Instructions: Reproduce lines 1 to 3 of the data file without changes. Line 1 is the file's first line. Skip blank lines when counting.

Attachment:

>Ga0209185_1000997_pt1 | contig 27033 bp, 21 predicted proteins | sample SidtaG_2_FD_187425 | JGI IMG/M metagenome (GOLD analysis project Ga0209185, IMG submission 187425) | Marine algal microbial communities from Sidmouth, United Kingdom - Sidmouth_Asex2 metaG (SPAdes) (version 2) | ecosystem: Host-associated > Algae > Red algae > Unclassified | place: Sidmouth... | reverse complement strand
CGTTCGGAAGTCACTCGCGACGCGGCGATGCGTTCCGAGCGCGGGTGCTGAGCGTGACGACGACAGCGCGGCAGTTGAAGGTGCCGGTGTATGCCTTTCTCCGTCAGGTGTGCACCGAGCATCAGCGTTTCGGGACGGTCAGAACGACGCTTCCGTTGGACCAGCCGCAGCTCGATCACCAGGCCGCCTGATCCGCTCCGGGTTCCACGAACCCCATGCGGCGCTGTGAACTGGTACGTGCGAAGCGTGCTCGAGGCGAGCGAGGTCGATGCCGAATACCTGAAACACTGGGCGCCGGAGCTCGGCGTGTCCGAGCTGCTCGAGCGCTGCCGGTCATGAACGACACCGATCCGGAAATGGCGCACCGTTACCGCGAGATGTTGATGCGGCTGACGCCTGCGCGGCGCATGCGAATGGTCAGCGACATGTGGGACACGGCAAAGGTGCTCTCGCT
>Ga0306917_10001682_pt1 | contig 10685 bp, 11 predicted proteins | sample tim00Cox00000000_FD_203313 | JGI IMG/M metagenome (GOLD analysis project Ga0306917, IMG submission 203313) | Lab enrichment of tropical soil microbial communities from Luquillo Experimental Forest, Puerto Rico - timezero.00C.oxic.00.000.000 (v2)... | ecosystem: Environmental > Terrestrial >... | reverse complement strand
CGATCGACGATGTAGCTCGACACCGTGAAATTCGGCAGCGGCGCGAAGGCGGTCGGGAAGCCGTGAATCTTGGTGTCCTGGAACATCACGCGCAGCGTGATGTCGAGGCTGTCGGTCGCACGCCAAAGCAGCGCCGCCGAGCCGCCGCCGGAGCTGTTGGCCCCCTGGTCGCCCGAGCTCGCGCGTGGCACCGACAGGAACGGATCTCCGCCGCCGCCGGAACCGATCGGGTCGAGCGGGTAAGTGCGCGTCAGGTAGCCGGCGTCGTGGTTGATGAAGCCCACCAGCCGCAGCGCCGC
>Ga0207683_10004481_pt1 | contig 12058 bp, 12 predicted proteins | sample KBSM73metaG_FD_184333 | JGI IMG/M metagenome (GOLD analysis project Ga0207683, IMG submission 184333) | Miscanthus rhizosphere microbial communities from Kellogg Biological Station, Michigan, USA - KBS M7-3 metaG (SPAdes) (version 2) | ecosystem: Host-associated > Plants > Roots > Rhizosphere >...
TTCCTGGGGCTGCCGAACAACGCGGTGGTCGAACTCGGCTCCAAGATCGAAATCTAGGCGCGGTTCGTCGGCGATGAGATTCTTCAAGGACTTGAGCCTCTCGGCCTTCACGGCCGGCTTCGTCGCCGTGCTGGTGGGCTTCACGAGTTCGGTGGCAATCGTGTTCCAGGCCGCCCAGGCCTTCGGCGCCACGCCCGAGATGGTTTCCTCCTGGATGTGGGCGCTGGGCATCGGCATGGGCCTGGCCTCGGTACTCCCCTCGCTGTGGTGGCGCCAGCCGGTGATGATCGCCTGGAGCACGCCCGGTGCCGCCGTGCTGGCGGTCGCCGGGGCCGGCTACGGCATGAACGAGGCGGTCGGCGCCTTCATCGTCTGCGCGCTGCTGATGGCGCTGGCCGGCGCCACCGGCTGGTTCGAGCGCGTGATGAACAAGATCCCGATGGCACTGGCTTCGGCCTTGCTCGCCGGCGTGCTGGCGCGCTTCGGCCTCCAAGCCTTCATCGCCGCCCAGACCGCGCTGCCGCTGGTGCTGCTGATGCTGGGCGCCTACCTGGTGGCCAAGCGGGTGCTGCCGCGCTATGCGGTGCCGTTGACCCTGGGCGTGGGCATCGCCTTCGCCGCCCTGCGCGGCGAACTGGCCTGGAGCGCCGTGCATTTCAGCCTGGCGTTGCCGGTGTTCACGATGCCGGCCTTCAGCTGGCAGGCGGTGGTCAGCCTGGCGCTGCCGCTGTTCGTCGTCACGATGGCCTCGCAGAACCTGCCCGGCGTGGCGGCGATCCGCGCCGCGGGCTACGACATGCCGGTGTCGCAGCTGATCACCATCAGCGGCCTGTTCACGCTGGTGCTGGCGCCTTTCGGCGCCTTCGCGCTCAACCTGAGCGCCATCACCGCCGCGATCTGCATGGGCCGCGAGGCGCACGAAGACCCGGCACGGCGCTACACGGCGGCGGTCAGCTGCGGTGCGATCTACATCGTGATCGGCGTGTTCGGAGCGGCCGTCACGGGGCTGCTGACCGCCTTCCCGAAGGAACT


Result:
>Ga0209185_1000997_pt1 | contig 27033 bp, 21 predicted proteins | sample SidtaG_2_FD_187425 | JGI IMG/M metagenome (GOLD analysis project Ga0209185, IMG submission 187425) | Marine algal microbial communities from Sidmouth, United Kingdom - Sidmouth_Asex2 metaG (SPAdes) (version 2) | ecosystem: Host-associated > Algae > Red algae > Unclassified | place: Sidmouth... | reverse complement strand
CGTTCGGAAGTCACTCGCGACGCGGCGATGCGTTCCGAGCGCGGGTGCTGAGCGTGACGACGACAGCGCGGCAGTTGAAGGTGCCGGTGTATGCCTTTCTCCGTCAGGTGTGCACCGAGCATCAGCGTTTCGGGACGGTCAGAACGACGCTTCCGTTGGACCAGCCGCAGCTCGATCACCAGGCCGCCTGATCCGCTCCGGGTTCCACGAACCCCATGCGGCGCTGTGAACTGGTACGTGCGAAGCGTGCTCGAGGCGAGCGAGGTCGATGCCGAATACCTGAAACACTGGGCGCCGGAGCTCGGCGTGTCCGAGCTGCTCGAGCGCTGCCGGTCATGAACGACACCGATCCGGAAATGGCGCACCGTTACCGCGAGATGTTGATGCGGCTGACGCCTGCGCGGCGCATGCGAATGGTCAGCGACATGTGGGACACGGCAAAGGTGCTCTCGCT
>Ga0306917_10001682_pt1 | contig 10685 bp, 11 predicted proteins | sample tim00Cox00000000_FD_203313 | JGI IMG/M metagenome (GOLD analysis project Ga0306917, IMG submission 203313) | Lab enrichment of tropical soil microbial communities from Luquillo Experimental Forest, Puerto Rico - timezero.00C.oxic.00.000.000 (v2)... | ecosystem: Environmental > Terrestrial >... | reverse complement strand